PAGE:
My mama need to know a man don’t make her. And when he leave, she gone be sad, real sad ’cause her love him. Her love him a lot. But we love her, and if her ain’t got enough love for herself, we love her enough for her. I loves my mama. I loves her a lot, but you know what? My mama gotta learn to love her too.

Independence Day: The Success of Protest

This is an article I wrote for my employer’s newsletter.

Independence Day:  The Success of Protest

By Meka R Brown

On July 4, 1776 delegates from the 13 colonies met and adopted the Declaration of Independence.  This historical event followed the success of the American colonists’ defeat of the British troops in the Revolutionary War.  The war was preceded by several protests over taxation.

In 1765 the Stamp Act was imposed on the American colonies.  Those colonists most affected protested in the streets which sometimes turned into violent riots.  The protests and rioting led to a meeting between those in power and the opposition of the tax and ended with the Stamp Act being repealed in 1766.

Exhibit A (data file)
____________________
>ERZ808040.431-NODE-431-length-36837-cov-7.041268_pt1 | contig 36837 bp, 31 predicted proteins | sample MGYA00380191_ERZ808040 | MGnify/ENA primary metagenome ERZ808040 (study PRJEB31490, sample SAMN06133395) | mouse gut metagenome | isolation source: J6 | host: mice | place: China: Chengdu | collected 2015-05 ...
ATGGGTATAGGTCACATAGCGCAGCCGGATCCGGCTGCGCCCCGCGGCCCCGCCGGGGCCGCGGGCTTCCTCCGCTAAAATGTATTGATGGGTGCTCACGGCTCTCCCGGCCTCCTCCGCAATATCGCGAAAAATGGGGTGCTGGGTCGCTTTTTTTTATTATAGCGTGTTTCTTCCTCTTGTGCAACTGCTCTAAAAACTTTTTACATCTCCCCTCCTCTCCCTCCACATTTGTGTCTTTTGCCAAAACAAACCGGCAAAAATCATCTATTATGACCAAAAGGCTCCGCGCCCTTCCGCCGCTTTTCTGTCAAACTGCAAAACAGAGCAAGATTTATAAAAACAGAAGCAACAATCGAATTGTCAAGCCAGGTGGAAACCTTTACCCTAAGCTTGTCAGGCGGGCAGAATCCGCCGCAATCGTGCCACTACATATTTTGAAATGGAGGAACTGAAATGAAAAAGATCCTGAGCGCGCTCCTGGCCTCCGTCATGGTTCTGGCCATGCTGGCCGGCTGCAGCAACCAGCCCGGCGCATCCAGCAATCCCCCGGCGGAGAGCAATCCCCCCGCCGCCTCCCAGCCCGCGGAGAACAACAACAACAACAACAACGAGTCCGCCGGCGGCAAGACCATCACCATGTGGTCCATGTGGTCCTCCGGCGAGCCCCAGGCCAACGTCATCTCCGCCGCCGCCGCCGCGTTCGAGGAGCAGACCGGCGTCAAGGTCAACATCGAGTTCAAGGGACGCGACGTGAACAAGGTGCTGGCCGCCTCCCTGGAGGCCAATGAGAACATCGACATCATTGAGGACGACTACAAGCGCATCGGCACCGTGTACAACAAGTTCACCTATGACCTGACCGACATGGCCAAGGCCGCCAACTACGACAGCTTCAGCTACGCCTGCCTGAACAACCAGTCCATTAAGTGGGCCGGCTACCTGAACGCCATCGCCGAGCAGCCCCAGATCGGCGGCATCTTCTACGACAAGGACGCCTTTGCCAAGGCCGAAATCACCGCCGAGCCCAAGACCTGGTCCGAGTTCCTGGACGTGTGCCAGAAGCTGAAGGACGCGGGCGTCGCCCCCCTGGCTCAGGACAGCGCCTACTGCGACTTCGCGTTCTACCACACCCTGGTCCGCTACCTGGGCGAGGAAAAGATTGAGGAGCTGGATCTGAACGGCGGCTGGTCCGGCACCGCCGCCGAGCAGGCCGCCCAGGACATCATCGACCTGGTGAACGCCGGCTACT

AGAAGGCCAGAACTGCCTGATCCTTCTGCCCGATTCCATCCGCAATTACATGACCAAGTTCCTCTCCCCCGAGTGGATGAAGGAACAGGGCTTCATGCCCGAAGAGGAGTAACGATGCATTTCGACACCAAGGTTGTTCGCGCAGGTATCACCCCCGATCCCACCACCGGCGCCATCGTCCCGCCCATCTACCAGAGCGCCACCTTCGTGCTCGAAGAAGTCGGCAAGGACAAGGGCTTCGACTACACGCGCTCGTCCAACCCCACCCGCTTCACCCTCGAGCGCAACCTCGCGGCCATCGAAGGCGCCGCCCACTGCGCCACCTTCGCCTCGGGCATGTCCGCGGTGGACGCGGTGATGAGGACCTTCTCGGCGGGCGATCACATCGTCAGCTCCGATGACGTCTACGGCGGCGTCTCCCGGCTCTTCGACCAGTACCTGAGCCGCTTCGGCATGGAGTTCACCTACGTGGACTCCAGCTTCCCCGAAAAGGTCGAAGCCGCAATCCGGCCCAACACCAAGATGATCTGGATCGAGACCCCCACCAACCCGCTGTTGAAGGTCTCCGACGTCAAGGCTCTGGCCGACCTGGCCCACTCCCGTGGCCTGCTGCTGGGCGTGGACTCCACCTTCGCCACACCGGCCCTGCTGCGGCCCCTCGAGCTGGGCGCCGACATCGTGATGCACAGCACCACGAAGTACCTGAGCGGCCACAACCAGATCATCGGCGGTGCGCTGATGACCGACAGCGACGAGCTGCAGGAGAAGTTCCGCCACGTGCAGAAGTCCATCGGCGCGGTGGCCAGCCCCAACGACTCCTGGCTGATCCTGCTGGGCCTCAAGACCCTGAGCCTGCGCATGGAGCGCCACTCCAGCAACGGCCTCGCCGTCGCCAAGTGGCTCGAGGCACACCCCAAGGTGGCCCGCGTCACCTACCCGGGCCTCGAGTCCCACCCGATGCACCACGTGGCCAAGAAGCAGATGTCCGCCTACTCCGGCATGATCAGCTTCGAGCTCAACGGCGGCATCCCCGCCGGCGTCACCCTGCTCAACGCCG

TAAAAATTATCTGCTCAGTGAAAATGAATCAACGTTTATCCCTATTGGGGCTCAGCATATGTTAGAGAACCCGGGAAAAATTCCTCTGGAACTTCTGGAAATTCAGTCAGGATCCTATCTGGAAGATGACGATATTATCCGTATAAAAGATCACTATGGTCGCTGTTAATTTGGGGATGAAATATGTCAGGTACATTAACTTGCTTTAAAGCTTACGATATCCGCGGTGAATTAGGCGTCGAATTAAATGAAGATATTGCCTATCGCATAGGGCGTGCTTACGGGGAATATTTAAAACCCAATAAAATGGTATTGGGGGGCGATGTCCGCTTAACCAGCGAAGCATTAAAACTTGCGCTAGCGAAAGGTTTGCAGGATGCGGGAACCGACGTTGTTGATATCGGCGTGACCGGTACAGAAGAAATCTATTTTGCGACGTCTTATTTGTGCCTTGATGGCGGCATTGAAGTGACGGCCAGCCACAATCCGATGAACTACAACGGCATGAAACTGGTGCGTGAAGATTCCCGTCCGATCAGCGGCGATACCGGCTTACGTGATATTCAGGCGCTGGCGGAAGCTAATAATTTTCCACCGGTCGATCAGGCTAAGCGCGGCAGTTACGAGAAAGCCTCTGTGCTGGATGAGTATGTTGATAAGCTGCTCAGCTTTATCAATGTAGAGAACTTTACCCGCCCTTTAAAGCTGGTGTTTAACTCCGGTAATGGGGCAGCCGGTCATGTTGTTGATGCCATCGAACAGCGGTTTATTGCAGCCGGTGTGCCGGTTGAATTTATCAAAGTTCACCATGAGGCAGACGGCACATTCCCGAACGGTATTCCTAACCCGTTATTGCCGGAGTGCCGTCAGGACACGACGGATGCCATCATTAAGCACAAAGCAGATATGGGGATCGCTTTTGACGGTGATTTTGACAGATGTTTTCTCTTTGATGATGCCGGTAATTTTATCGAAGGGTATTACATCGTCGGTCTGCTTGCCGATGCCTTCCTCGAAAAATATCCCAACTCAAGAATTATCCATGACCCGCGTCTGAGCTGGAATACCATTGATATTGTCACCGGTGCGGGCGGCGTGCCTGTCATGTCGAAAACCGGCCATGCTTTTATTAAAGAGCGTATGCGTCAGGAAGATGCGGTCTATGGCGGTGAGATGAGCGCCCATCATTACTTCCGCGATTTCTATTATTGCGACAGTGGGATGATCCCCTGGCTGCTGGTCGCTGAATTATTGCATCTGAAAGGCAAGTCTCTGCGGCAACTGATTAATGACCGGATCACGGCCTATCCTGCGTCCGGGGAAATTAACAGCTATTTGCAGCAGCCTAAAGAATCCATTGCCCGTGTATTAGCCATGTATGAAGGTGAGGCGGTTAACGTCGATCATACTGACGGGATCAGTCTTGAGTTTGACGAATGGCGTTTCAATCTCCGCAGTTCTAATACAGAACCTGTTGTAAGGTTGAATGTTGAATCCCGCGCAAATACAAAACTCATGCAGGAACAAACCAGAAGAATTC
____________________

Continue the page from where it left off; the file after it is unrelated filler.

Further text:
The Townshend Acts were a series of taxes imposed on the colonies in 1767.  Taxes were levied on British goods like china, glass, paper, lead and paint.  The colonists decided to boycott the purchase of these goods and protest the taxes by vandalizing stored British goods.  After the Boston Massacre in 1770, most of the Townshend acts were repealed.  Tea was the only exception.

In protest of the tea tax, the colonists refused to purchase British tea and smuggled in Dutch tea, which caused Britain to impose the Tea Act.  This new tea tax caused the protesters to board ships owed by the British East India Company and throw several hundred chests of tea into the water.  This protest known as the Boston Tea Party would be the last protest leading into the Revolutionary War.

Our independence as a nation was built on the power of protest.  Protests have been held for women’s rights, voting rights, civil rights, anti-war, reproductive rights, LGBTQ rights, immigration, and so many other issues.  During these trying times in the wake of George Floyd, Breonna Taylor and Armaud Arbery, protesting can once again effect change as the protests in the late 1700s did for this country.

Currently our country is in crisis with the Covid-19 pandemic, Black Lives Matter protests and loss of jobs, but all is not lost.  Just as our country has prevailed in other times of crisis, it shall prevail this time.  As you celebrate freedom and Independence Day do not hang your head in hopelessness, instead raise your head in hope.  This nation is built on dreams and no matter how hard the struggle or how violent the fight, dreams do come true.

My Silence has been complicit


As the world explodes, yet again, I am left feeling uncomfortable in my silence.